As mentioned in my summary post, unfortunately the two northerly distilleries were closed for our visit.
|Caol Ila from the Jura ferry|
Caol Ila has been having a refit over the last year. With a capacity of 4.7 million litres a year it was already the bigegst player on the island, this refit will enable it to produce a whopping 6.2million litres. It should now be reopened, so pop along to check if you're on the island.
Most of their whisky is tankered off of the island for use in blends and is peated at about 40ppm like its sister distillery Lagavulin. They also produce a small amount of unpeated malt. Very little of their whisky is aged on the island, the space instead used by Lagavulin.
The unpeated variety is interesting, unlike other unpeated Islay drams Bruichladdich and Bunnahabhain there's still some vegetal notes in there that can only come from the water as there's no peat used in the production of the malt. Its quite subtle in flavour and doesn't need any water adding in my opinion.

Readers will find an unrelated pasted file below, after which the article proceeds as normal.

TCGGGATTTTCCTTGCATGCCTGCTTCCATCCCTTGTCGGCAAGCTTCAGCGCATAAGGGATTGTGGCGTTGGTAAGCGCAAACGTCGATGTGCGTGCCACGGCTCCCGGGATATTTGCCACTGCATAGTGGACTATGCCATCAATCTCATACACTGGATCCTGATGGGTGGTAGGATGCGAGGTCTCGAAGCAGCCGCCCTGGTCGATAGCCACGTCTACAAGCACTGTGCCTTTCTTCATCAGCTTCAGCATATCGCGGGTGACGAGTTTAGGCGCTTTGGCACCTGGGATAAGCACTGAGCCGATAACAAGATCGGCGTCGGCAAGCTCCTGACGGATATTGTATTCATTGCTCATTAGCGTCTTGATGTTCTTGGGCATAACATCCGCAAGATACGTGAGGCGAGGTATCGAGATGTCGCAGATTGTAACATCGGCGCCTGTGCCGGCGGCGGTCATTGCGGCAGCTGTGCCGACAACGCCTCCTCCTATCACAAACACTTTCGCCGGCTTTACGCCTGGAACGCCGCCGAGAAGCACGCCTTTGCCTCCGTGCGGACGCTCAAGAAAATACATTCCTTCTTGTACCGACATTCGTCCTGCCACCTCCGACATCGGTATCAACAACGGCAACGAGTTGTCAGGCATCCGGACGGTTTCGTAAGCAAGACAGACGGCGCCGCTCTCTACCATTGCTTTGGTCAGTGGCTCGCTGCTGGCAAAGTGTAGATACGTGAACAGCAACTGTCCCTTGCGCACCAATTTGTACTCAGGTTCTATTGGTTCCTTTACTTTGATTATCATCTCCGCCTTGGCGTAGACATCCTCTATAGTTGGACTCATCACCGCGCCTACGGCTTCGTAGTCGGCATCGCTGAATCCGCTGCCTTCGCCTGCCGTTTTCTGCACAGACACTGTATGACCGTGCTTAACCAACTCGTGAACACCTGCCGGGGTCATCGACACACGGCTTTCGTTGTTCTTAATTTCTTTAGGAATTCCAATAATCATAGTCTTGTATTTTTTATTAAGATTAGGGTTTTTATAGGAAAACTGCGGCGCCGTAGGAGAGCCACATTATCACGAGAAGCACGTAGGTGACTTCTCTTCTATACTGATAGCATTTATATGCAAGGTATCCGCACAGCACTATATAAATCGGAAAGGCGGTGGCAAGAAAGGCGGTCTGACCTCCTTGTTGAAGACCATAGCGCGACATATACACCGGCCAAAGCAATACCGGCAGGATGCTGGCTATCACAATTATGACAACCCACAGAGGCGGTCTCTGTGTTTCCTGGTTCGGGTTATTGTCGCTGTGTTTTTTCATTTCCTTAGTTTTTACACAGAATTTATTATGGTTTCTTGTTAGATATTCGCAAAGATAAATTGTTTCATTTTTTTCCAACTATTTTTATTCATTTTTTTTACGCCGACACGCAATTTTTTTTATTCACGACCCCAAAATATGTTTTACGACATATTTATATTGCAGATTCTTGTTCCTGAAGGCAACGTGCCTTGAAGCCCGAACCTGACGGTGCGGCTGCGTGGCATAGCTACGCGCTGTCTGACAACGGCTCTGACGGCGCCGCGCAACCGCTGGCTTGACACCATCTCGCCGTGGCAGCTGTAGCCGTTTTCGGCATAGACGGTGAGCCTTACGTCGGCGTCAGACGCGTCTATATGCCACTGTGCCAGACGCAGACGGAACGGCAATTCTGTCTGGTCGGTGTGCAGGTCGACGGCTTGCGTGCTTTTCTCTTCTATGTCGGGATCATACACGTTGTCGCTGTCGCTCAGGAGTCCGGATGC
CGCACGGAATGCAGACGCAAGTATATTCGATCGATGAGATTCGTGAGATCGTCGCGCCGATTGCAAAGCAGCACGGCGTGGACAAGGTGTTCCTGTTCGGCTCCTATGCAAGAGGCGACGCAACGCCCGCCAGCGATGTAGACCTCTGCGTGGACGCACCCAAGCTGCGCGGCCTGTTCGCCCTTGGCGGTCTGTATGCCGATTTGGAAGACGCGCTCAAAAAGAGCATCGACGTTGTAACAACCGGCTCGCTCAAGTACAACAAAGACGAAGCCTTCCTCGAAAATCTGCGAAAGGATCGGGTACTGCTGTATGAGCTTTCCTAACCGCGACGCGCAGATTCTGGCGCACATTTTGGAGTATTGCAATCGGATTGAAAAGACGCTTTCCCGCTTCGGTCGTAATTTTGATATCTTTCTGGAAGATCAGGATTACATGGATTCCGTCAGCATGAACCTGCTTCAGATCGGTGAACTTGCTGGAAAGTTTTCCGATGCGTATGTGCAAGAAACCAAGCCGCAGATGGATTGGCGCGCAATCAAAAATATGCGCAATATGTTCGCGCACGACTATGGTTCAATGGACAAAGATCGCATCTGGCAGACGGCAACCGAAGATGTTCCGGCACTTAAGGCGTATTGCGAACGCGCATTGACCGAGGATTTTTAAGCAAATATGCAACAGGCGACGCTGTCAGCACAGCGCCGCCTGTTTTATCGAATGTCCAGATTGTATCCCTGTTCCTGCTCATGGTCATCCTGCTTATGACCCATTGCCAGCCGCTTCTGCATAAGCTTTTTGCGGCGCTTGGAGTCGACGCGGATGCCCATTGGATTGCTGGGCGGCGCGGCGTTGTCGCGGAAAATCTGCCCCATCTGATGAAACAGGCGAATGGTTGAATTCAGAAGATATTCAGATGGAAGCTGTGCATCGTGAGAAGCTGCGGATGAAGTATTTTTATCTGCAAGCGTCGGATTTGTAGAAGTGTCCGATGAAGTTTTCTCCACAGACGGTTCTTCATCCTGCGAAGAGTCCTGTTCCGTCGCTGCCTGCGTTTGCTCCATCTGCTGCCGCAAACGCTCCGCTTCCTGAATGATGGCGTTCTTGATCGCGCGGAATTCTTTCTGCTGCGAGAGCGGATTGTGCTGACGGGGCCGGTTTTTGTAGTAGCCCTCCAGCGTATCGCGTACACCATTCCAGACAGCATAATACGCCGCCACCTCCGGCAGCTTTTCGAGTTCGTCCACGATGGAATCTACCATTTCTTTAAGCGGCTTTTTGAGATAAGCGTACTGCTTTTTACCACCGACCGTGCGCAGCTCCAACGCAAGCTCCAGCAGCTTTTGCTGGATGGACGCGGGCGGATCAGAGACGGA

|From the Bunnahabhain website|
The 12 y/o Bunnahabhain on the other hand is a product of the sea. Still aged on the island it has briny and seaweed notes with the finish of old ropes. Its quite harsh as it comes and I preferred it with a splash of water to open up the sweeter flavours hidden within.
They were closed on my visit for their Easter holidays! Well, we all need a break from work; so I don't blame them. Its the most remote of the distilleries; so is a trek down a bumpy track to reach it.
Both of these will be first on my "to visit" list for future Islay visits.
You'll be pleased to here that concludes my write-ups of distillery visits for the time being, but as they've been fairly well received I can't promise there won't be further whisky related posts in the future. Consider yourself warned!